Archive for the ‘Japan Article’ Category

Discussing the “reinterpretation” of Article 9 of the Japanese Constitution. This “reinterpretation” effectively allows Japan to exercise the right to collective self-defense (i.e. militarily aid it’s allies if they’re attacked). After WWII, Japan renounced war as a means to settle international disputes, however, that does not prohibit Japan from having self-defense forces. The deployment of Japanese forces overseas (in support roles) is usually a rather controversial topic.

Article 9 protest march in Japan

First time I ever saw a protest march in my towns ;this against the new change in Jaapan saying they can go to war

Learning English in Japan differs from learning Spanish, French, or German in America. Many Americans take foreign language classes at school, learning vocabulary and grammar, practicing all four language skills: listening, speaking, reading, and writing. American language education faces problems. Many Americans speak English, and only English. Many Americans do not have sufficient time in the foreign language classroom to learn a new language. Japanese spend more than enough time in the classroom to learn a foreign language. Japanese face a different problem: Foreign language education lacks balance.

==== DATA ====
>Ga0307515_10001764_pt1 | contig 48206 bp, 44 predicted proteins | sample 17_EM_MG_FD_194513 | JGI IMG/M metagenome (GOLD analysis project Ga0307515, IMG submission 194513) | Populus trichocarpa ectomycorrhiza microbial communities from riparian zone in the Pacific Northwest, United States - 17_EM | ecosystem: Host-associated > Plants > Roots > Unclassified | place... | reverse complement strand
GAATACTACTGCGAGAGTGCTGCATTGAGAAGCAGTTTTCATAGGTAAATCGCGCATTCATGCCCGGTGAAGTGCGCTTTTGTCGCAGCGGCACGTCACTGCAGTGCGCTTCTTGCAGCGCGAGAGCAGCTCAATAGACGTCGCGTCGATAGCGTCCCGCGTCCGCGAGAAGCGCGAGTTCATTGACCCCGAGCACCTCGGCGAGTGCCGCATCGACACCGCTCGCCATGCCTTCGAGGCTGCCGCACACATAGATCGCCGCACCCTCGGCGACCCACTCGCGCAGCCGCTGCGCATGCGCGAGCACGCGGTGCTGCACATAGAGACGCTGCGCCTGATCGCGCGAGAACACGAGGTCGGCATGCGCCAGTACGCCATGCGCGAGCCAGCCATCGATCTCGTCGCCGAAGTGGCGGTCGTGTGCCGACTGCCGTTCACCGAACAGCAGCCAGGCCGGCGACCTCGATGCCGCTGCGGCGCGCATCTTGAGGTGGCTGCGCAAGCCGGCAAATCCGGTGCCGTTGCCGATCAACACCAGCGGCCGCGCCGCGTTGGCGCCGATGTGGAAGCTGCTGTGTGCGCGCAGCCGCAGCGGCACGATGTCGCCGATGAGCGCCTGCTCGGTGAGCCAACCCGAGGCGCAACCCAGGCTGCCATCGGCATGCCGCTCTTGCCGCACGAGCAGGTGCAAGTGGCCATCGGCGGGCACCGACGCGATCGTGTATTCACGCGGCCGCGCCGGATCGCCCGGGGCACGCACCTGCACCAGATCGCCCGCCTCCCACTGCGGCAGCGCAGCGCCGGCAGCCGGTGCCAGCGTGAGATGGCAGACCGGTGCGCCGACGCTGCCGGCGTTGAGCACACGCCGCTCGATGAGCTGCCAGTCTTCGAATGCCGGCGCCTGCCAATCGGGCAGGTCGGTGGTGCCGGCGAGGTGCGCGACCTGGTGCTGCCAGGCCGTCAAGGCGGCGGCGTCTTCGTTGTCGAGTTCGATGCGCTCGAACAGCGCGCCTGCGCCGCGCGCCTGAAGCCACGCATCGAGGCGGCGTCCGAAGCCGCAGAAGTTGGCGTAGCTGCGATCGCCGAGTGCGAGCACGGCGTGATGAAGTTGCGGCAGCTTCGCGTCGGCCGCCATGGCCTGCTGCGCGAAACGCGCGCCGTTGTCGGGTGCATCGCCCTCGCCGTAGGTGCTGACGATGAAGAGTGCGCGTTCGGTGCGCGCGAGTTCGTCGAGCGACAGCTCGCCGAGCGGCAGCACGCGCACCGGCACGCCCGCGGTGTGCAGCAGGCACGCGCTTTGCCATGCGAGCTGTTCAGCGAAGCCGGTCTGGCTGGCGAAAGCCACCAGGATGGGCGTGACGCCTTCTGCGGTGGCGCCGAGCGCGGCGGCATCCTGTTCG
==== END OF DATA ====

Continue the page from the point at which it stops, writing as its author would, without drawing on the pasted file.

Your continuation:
In Japan, students learn grammar and vocabulary much as Americans generations ago learned Latin. While this situation is slowly changing in Japan, students who want to learn to communicate in English generally have to go outside the normal school system to study languages in private language schools. Many Americans and other native English speakers teach in such schools. The students come to use English, to practice what they know. Many teachers in these schools have materials provided for them, but many teachers also need to create their own materials. In this article, we would like to present a topic that we have found of interest to students in Japan: alternative American lifestyles.

Read alternative American lifestyles and you may immediately think of the ways that people can live based on religion, sexual identity, or other factors. We are only talking about people who live on boats or in RVs. Many Americans live on boats or in RVs across America and around the world. In Japan, people do not appear to live on boats or in RVs. Most Japanese are very interested in different lifestyles. Below is the information that we have used in our classes:

Boat Life

Although most people in the United States live in houses and apartments, a significant number of people live on boats. In some ways, life is different from living on land. Land dwellers do not need to think about checking that the boat is securely tied to the dock or having the barnacles scraped every six months.